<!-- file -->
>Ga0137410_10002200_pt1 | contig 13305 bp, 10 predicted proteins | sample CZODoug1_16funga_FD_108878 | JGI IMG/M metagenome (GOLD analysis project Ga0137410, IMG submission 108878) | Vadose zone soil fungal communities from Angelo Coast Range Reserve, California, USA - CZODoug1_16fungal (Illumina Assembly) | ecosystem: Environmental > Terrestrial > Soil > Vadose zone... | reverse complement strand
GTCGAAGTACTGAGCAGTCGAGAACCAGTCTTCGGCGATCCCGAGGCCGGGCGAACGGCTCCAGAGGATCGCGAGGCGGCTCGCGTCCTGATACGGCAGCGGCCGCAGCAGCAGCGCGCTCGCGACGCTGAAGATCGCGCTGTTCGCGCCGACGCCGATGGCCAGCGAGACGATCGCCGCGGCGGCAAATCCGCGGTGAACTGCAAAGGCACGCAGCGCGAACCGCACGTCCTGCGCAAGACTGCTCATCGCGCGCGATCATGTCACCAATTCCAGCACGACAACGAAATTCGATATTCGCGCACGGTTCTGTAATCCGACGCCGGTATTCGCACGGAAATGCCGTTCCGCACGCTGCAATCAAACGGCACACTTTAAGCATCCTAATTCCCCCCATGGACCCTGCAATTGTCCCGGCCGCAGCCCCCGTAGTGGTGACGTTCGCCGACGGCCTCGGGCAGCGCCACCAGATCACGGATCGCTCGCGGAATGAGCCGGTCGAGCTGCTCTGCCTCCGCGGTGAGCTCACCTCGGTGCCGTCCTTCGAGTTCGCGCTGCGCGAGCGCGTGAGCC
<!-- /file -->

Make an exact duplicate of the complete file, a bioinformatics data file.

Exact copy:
>Ga0137410_10002200_pt1 | contig 13305 bp, 10 predicted proteins | sample CZODoug1_16funga_FD_108878 | JGI IMG/M metagenome (GOLD analysis project Ga0137410, IMG submission 108878) | Vadose zone soil fungal communities from Angelo Coast Range Reserve, California, USA - CZODoug1_16fungal (Illumina Assembly) | ecosystem: Environmental > Terrestrial > Soil > Vadose zone... | reverse complement strand
GTCGAAGTACTGAGCAGTCGAGAACCAGTCTTCGGCGATCCCGAGGCCGGGCGAACGGCTCCAGAGGATCGCGAGGCGGCTCGCGTCCTGATACGGCAGCGGCCGCAGCAGCAGCGCGCTCGCGACGCTGAAGATCGCGCTGTTCGCGCCGACGCCGATGGCCAGCGAGACGATCGCCGCGGCGGCAAATCCGCGGTGAACTGCAAAGGCACGCAGCGCGAACCGCACGTCCTGCGCAAGACTGCTCATCGCGCGCGATCATGTCACCAATTCCAGCACGACAACGAAATTCGATATTCGCGCACGGTTCTGTAATCCGACGCCGGTATTCGCACGGAAATGCCGTTCCGCACGCTGCAATCAAACGGCACACTTTAAGCATCCTAATTCCCCCCATGGACCCTGCAATTGTCCCGGCCGCAGCCCCCGTAGTGGTGACGTTCGCCGACGGCCTCGGGCAGCGCCACCAGATCACGGATCGCTCGCGGAATGAGCCGGTCGAGCTGCTCTGCCTCCGCGGTGAGCTCACCTCGGTGCCGTCCTTCGAGTTCGCGCTGCGCGAGCGCGTGAGCC